Divergent Views of the Deity
By Hal Knight
Thomas Kidd recently published a biography of Benjamin Franklin focused on his religious life. Kidd sees Franklin as at the root of a uniquely American approach to religion, which sets aside as unimportant doctrinal and denominational differences and the conflicts they occasioned, emphasizing instead public benevolence. Franklin (like Jefferson) claimed to be a deist, who believes in a Creator who made the world but left to operate on its own, without divine interference. Yet (also like Jefferson) he was not a pure deist, for he did believe God providentially shaped events in human history, so prayer asking for divine assistance was appropriate. He was not orthodox, denying central Christian beliefs about the divinity of Christ and the Trinity (again, like Jefferson). He devoted his life to doing good for his city and country and believed those who were so devoted would receive a heavenly reward.
It is illuminating to think of John Wesley in comparison. Wesley also was impatient over disputes about doctrinal details and abstractions (what he called “speculative divinity”) but also insisted there were doctrinal beliefs that were necessary for Christian faith and life (“practical divinity”). Some, like the divinity and humanity of Jesus or the triune nature of God, were essentials because without them we could not rightly understand what God has done to redeem the world and the promise of salvation. Others were opinions that divided Christians, secondary to the essentials but not unimportant. Wesley insisted it really does matter whether or not we baptize infants or whether we believe in the predestination of some or prevenient grace to all. But these differences in opinion do not mean that those who disagree with you are not still your brothers and sisters in Christ. For Wesley, disagreement over opinions should never destroy our unity in love.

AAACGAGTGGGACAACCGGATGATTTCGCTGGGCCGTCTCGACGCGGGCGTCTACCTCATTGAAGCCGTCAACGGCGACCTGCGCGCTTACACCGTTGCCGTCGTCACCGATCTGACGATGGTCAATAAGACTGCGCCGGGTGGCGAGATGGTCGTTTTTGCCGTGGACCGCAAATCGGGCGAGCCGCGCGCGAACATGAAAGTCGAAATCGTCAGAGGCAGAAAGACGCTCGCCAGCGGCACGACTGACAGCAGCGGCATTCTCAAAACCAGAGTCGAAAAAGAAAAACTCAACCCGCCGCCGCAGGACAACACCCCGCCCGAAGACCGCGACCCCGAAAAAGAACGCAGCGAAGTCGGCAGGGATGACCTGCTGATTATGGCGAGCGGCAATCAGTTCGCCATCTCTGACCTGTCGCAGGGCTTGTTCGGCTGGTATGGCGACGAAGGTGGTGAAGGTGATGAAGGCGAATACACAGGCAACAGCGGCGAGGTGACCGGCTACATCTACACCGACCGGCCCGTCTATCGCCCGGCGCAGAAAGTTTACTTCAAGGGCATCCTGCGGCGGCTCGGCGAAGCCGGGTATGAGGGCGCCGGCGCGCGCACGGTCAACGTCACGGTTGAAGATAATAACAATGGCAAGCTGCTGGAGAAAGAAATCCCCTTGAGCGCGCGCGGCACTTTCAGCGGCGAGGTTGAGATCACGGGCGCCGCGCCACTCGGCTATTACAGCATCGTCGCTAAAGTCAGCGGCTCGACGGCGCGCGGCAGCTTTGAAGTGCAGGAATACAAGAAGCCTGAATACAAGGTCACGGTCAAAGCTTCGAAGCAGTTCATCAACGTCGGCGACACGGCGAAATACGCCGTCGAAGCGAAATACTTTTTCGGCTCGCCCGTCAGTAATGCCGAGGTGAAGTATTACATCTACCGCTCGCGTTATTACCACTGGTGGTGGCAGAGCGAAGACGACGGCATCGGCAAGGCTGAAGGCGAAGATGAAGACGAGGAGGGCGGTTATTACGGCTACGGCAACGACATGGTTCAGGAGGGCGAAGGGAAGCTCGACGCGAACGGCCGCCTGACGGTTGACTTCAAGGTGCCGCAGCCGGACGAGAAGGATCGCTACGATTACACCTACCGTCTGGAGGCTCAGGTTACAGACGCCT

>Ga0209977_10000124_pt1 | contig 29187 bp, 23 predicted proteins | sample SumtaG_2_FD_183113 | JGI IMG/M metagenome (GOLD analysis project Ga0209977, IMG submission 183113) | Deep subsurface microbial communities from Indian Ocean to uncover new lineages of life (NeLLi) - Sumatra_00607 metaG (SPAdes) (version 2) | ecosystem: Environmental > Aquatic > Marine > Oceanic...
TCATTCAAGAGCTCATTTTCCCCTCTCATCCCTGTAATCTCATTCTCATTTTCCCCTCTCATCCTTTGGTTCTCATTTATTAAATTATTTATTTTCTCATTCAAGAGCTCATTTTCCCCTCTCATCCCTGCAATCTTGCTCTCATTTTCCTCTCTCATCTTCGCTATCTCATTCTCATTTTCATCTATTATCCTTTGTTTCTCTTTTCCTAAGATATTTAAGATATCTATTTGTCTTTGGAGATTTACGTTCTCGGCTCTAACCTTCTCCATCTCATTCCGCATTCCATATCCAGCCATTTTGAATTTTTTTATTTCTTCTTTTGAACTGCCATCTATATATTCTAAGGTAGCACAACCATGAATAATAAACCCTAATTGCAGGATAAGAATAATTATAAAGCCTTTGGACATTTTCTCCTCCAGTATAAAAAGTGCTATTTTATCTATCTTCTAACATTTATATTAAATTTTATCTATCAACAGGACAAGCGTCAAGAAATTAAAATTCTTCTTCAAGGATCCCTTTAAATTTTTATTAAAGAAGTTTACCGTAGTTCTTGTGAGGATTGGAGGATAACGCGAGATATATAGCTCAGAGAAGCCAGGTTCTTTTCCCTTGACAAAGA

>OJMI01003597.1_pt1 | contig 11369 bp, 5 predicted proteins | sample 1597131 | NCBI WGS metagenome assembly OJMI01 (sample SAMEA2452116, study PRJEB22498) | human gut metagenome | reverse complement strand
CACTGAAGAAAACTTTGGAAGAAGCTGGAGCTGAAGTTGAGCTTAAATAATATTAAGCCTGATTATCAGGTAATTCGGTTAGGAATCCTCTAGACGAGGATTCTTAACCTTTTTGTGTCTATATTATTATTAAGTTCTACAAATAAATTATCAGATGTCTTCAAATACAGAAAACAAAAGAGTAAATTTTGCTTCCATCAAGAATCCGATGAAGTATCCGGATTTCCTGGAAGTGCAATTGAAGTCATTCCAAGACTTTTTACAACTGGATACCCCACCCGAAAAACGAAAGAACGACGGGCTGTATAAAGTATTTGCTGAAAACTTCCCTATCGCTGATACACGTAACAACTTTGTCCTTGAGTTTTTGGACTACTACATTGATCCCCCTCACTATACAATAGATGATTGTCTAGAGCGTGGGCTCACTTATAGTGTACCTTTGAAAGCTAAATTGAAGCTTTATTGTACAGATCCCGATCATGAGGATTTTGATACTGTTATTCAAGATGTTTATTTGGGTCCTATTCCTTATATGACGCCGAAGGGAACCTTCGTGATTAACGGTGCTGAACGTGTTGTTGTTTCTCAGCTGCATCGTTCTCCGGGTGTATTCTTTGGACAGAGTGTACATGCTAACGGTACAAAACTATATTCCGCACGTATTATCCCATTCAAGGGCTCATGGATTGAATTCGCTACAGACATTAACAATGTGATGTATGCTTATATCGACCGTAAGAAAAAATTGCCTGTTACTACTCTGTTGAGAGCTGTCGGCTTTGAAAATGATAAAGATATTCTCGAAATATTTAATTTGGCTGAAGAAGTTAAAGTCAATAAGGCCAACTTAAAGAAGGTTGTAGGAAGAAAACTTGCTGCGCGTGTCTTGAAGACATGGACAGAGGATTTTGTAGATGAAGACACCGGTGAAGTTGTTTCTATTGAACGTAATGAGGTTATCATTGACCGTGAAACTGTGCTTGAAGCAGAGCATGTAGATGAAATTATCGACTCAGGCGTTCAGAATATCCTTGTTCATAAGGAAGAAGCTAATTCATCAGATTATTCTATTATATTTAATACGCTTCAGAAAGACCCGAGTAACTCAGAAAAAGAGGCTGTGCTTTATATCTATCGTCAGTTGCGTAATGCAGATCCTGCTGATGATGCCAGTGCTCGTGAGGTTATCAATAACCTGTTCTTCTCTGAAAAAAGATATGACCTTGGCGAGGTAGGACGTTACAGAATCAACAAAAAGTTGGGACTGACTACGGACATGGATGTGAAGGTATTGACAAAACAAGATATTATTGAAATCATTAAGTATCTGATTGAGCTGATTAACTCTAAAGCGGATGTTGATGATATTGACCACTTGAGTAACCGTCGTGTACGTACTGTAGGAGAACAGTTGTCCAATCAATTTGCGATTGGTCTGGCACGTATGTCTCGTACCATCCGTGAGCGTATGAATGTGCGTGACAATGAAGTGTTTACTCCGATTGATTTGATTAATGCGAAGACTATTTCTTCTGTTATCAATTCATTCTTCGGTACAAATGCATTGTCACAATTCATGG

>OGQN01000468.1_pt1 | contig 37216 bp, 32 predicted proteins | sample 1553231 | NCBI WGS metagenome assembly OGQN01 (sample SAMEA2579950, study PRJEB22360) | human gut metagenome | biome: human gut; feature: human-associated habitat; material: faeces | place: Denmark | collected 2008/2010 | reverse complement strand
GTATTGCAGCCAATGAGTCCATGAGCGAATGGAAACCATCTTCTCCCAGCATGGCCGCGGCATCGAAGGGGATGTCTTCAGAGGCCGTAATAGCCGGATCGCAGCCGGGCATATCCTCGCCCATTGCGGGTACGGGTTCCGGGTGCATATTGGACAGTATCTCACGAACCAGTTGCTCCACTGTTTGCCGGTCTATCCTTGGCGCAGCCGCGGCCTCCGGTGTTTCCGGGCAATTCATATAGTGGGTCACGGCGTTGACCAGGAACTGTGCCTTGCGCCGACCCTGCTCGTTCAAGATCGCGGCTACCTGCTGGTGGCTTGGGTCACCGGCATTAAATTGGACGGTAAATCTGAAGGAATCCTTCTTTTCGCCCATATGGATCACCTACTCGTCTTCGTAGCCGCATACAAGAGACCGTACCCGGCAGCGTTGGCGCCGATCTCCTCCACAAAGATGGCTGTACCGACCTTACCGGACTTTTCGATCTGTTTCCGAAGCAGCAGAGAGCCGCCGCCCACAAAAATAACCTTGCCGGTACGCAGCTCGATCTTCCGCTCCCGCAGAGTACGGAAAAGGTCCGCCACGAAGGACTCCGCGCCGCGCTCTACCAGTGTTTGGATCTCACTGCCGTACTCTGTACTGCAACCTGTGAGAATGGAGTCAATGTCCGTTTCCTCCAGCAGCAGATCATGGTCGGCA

Wesley was no deist, not even of a modified kind. He believed God was Creator, Governor and Redeemer of this world. God was involved not only providentially but directly, including coming to live among us as Jesus Christ and being with us and in us through the Holy Spirit. God reaches out to us and acts in us through scripture, sacraments, prayer, community and persons; God also acts miraculously.
Unlike deists like Franklin and Jefferson, Wesley saw no conflict between the direct activity of God in the world and science: God could, for example, heal both through prayer and medicine.
Most importantly, Wesley believed in a gracious God, a God who doesn’t just demand obedience but who offers us the gift of a new life. While applauding benevolent activities (which he and his Methodists produced in great quantity), Wesley insisted God promises us new hearts, governed by the love revealed in Jesus Christ, which provides the motivation and desire to live it out in the world. Salvation for Wesley is not only about the life to come but this present life; it not only changes what we do but who we are. Through Christ we begin to take on the image of God in which we were created, and that image is love.